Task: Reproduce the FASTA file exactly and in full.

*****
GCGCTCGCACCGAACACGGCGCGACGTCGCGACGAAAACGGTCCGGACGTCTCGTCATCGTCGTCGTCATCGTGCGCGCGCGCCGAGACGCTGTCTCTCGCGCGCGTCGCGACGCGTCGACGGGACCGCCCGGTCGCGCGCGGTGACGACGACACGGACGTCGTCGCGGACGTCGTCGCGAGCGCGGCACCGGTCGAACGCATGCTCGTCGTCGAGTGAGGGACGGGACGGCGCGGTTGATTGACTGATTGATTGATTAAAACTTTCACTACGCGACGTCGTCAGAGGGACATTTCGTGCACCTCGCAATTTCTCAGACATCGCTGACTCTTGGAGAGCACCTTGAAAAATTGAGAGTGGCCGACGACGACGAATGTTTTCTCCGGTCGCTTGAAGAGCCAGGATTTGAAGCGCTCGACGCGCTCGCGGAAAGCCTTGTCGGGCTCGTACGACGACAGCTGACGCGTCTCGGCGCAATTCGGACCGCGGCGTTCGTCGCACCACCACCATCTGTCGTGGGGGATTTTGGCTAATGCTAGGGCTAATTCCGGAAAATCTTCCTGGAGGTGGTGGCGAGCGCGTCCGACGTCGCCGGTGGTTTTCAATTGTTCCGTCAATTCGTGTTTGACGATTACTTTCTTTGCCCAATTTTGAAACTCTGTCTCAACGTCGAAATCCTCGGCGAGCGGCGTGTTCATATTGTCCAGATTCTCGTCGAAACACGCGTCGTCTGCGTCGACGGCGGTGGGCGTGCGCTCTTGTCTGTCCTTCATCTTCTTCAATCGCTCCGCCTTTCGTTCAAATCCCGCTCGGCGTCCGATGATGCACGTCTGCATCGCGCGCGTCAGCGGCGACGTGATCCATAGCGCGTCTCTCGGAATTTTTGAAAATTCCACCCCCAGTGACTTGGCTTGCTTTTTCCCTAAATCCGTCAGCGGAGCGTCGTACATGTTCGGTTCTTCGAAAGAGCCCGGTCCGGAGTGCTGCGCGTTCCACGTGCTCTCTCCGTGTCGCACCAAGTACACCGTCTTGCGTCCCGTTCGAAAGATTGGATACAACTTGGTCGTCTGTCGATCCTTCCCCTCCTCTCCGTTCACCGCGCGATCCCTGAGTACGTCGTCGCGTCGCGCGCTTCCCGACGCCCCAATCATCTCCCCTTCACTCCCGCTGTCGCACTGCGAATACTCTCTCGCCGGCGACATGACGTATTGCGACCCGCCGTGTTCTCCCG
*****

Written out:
GCGCTCGCACCGAACACGGCGCGACGTCGCGACGAAAACGGTCCGGACGTCTCGTCATCGTCGTCGTCATCGTGCGCGCGCGCCGAGACGCTGTCTCTCGCGCGCGTCGCGACGCGTCGACGGGACCGCCCGGTCGCGCGCGGTGACGACGACACGGACGTCGTCGCGGACGTCGTCGCGAGCGCGGCACCGGTCGAACGCATGCTCGTCGTCGAGTGAGGGACGGGACGGCGCGGTTGATTGACTGATTGATTGATTAAAACTTTCACTACGCGACGTCGTCAGAGGGACATTTCGTGCACCTCGCAATTTCTCAGACATCGCTGACTCTTGGAGAGCACCTTGAAAAATTGAGAGTGGCCGACGACGACGAATGTTTTCTCCGGTCGCTTGAAGAGCCAGGATTTGAAGCGCTCGACGCGCTCGCGGAAAGCCTTGTCGGGCTCGTACGACGACAGCTGACGCGTCTCGGCGCAATTCGGACCGCGGCGTTCGTCGCACCACCACCATCTGTCGTGGGGGATTTTGGCTAATGCTAGGGCTAATTCCGGAAAATCTTCCTGGAGGTGGTGGCGAGCGCGTCCGACGTCGCCGGTGGTTTTCAATTGTTCCGTCAATTCGTGTTTGACGATTACTTTCTTTGCCCAATTTTGAAACTCTGTCTCAACGTCGAAATCCTCGGCGAGCGGCGTGTTCATATTGTCCAGATTCTCGTCGAAACACGCGTCGTCTGCGTCGACGGCGGTGGGCGTGCGCTCTTGTCTGTCCTTCATCTTCTTCAATCGCTCCGCCTTTCGTTCAAATCCCGCTCGGCGTCCGATGATGCACGTCTGCATCGCGCGCGTCAGCGGCGACGTGATCCATAGCGCGTCTCTCGGAATTTTTGAAAATTCCACCCCCAGTGACTTGGCTTGCTTTTTCCCTAAATCCGTCAGCGGAGCGTCGTACATGTTCGGTTCTTCGAAAGAGCCCGGTCCGGAGTGCTGCGCGTTCCACGTGCTCTCTCCGTGTCGCACCAAGTACACCGTCTTGCGTCCCGTTCGAAAGATTGGATACAACTTGGTCGTCTGTCGATCCTTCCCCTCCTCTCCGTTCACCGCGCGATCCCTGAGTACGTCGTCGCGTCGCGCGCTTCCCGACGCCCCAATCATCTCCCCTTCACTCCCGCTGTCGCACTGCGAATACTCTCTCGCCGGCGACATGACGTATTGCGACCCGCCGTGTTCTCCCG